Liberia ex-first lady proposes tough anti-gay bill
Former Liberian first lady Jewel Howard Taylor has introduced a bill making homosexuality liable to a death sentence, amid a raging debate over gay rights in the country, a lawmaker said Wednesday.
The bill submitted by former president Charles Taylor's ex-wife, now a senator, also seeks to amend laws to prohibit gay marriage.
"No two persons of the same sex shall have sexual relations. A violation of this prohibition will be considered a first degree felony," reads the proposed amendment to marriage laws.
First degree punishment can range from 10 years to life imprisonment to the death sentence, on the discretion of the judge.
Voluntary sodomy is already a criminal offence in the west African country and can result in up to three years imprisonment, according to a lawyer consulted by AFP.
George Tengbeh, a senator supporting the bill, said he hoped it would put an end to months of acrimonious public debate on gay rights.
It aims "to prevent the parliament from talking about such an issue that is against our tradition and culture," he told AFP.
The issue has been in the headlines this year as a group of activists in the country began lobbying for a bill legalising same-sex marriage.
This created a furore in the country whose President Ellen Johnson Sirleaf is a Nobel Peace Prize winner.
The information ministry released a statement on January 26 saying: "The Liberian government will not allow the legalisation of gay and lesbian activities in Liberia. The president has vowed not to allow such a bill, and even if the bill goes before the president she will veto it."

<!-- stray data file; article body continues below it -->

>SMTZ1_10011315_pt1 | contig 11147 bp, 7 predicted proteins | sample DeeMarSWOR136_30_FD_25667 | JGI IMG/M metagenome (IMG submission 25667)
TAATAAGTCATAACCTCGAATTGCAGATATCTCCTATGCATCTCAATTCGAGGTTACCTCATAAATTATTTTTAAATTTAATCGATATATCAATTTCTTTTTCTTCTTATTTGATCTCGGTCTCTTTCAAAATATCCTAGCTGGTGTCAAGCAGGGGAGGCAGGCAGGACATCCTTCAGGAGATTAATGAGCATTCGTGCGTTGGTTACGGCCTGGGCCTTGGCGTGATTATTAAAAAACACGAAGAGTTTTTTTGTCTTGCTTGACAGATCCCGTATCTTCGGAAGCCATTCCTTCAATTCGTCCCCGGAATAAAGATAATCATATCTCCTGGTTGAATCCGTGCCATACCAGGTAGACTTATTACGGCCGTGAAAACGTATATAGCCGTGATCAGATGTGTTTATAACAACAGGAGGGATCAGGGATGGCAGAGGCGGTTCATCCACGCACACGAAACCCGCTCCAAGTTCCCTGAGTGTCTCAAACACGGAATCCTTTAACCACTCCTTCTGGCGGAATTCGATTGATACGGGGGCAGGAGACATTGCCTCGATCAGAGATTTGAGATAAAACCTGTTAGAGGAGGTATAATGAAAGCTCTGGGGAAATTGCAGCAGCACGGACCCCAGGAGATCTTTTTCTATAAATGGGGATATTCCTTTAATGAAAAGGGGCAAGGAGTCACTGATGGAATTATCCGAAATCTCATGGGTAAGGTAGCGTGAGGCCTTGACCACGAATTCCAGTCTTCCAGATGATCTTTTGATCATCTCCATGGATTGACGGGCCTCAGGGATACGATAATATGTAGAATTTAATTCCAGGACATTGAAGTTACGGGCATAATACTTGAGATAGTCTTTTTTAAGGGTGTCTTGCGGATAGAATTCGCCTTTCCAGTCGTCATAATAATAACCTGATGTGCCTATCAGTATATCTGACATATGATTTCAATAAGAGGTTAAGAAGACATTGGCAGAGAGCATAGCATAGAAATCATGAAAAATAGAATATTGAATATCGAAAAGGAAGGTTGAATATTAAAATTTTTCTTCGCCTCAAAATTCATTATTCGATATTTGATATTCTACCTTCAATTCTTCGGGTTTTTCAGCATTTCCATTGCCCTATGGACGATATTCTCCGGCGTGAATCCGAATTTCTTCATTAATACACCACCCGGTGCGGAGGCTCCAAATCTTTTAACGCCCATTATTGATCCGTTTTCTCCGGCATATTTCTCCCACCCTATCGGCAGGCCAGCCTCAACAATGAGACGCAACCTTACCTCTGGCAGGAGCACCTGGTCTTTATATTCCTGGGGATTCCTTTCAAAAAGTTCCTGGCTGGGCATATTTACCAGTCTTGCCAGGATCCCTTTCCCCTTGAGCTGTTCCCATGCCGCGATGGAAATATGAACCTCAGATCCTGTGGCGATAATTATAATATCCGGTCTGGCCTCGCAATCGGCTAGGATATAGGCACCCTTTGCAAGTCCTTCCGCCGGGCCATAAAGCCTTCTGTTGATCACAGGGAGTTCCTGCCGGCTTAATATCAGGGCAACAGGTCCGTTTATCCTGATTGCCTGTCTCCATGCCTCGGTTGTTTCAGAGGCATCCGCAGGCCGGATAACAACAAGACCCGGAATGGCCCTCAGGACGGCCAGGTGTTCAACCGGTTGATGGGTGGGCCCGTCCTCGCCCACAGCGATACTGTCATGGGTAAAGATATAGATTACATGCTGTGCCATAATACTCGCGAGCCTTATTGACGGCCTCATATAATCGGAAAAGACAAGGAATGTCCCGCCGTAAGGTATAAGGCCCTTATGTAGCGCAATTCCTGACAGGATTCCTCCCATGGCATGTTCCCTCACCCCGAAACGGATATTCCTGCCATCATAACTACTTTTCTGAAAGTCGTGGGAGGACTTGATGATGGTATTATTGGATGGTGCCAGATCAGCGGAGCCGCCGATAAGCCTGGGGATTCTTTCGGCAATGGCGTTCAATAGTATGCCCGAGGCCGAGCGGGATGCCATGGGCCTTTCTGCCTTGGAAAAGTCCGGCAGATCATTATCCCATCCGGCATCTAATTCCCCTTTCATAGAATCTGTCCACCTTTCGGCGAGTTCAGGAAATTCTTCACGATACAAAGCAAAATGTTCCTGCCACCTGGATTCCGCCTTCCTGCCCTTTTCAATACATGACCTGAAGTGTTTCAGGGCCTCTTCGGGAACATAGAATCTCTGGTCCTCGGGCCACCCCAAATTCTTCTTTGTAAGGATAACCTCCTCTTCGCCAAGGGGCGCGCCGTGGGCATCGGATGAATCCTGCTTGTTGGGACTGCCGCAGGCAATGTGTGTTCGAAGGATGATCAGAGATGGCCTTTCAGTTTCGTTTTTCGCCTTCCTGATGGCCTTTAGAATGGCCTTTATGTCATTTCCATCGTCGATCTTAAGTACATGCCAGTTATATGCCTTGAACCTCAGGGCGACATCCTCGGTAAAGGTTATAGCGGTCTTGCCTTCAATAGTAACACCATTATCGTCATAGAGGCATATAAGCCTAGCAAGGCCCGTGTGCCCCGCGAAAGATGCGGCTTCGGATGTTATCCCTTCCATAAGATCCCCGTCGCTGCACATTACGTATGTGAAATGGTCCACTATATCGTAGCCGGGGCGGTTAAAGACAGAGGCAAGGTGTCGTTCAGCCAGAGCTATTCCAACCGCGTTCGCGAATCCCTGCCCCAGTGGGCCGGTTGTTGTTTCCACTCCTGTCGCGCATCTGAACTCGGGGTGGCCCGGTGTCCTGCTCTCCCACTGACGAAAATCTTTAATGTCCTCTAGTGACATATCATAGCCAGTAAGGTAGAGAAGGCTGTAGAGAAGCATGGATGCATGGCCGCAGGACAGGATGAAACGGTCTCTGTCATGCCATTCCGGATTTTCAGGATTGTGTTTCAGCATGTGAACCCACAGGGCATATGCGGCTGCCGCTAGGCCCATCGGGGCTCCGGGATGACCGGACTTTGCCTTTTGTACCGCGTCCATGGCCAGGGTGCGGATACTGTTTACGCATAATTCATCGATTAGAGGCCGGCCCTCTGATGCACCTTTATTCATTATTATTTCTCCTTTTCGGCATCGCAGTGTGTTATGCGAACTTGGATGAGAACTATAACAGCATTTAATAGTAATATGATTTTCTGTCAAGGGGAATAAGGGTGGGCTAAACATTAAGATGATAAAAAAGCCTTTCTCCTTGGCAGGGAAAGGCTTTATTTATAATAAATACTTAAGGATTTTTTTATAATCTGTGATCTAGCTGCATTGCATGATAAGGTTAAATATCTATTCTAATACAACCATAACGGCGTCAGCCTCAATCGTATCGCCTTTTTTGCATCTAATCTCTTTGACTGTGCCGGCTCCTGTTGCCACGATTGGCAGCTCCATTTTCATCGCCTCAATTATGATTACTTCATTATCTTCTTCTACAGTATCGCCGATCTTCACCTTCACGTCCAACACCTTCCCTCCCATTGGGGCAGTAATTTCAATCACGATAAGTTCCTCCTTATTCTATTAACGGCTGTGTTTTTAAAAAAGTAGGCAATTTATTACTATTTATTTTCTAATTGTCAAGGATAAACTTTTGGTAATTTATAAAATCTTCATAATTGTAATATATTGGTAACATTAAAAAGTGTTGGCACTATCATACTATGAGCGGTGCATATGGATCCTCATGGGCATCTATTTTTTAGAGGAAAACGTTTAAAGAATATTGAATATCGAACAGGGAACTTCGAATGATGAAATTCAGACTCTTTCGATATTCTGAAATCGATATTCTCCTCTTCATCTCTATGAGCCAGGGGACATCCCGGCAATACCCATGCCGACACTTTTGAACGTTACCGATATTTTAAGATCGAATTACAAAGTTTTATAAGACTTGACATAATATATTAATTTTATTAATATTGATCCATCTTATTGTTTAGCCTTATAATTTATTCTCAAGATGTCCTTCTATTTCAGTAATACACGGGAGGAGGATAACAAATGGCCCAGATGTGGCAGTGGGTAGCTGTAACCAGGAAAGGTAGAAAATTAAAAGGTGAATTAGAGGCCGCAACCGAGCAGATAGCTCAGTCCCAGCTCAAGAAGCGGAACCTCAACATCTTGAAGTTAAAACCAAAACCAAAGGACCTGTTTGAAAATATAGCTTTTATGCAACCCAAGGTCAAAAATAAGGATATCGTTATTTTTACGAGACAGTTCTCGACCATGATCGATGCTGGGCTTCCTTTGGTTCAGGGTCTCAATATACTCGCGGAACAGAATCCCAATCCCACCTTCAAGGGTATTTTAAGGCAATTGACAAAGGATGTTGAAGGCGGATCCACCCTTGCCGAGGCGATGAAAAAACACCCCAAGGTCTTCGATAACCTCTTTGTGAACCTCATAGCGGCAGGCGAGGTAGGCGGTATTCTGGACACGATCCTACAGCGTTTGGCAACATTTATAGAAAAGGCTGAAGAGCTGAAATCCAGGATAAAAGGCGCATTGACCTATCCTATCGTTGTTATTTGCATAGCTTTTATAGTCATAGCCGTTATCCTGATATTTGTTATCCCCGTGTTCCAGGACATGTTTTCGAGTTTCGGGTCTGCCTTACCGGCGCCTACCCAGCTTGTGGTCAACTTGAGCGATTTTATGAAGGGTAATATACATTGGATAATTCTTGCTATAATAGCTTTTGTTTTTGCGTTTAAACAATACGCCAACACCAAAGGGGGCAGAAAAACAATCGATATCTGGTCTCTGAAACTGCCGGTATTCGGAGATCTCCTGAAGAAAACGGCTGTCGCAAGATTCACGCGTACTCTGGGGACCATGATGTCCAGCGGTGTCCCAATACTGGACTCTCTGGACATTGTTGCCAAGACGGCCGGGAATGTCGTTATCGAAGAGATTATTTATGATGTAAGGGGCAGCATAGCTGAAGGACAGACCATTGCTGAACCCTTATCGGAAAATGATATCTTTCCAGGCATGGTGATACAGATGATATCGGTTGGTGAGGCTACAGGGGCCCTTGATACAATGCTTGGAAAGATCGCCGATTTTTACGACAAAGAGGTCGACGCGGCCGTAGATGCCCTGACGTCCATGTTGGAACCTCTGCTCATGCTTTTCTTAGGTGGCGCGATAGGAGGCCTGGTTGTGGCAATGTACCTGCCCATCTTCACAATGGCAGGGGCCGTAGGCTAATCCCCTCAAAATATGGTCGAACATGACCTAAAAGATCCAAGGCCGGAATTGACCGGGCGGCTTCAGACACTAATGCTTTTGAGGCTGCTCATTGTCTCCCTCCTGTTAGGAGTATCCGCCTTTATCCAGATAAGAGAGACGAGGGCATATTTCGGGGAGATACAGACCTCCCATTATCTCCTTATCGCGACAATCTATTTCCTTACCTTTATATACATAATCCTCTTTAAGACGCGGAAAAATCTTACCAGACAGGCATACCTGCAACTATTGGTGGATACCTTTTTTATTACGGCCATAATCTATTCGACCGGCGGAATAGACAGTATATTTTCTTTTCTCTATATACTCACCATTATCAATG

Same sex marriage
However Sirleaf herself has not commented on the extremely taboo topic.
Gay rights in Africa have been in the spotlight since the United States and Britain threatened to make aid conditional on enhanced rights for homosexuals.
"The first time we heard about it was at the AU (African Union) summit when the UN secretary general, Ban Ki-moon, appealed to African leaders to endorse gay rights," Tengbeh said.
"We came up to say that it's not suitable for us because our tradition does not allow such things to happen," he said.
A few weeks after the United States in December announced it would consider gay rights when handing out aid, the Movement in Defence of Gay and Lesbian Rights in Liberia began to push for the legalisation of same-sex marriage.
This was roundly condemned and the leaders of the movement -- none of them gay -- were mobbed and had to be rescued by police when they tried to campaign at a university campus.
US Secretary of State Hillary Clinton, who has said human rights and gay rights were the same thing, paid a brief visit to Liberia on January 16 in the middle of the storm, but did not mention the gay issue.
The two countries have deep ties. Liberia, the oldest black African republic, was founded in 1822 by the United States for freed American slaves.
The United States is a major donor to the country it founded in 1822 for freed slaves, giving more than $1 billion since the end of a brutal civil war in 2003 and over $230 million in 2010 alone, according to the State Department.
Many African countries reacted with scorn to the idea that the West would dictate to them on homosexuality - considered "un-African" by many. Only South Africa has legalised gay marriage on the continent.
In Uganda, where homosexuality is already punishable by life imprisonment, a recently reintroduced bill proposes to toughen the law, notably by criminalising acts aiding or abetting homosexuality.
A gay man, speaking to AFP on condition of anonymity, said: "We have chosen to be gay, that is what we want, and that is what we like. That is what we have chosen and we want to display it. I don't want to continue in hiding. But if you try to display it now you will be mobbed."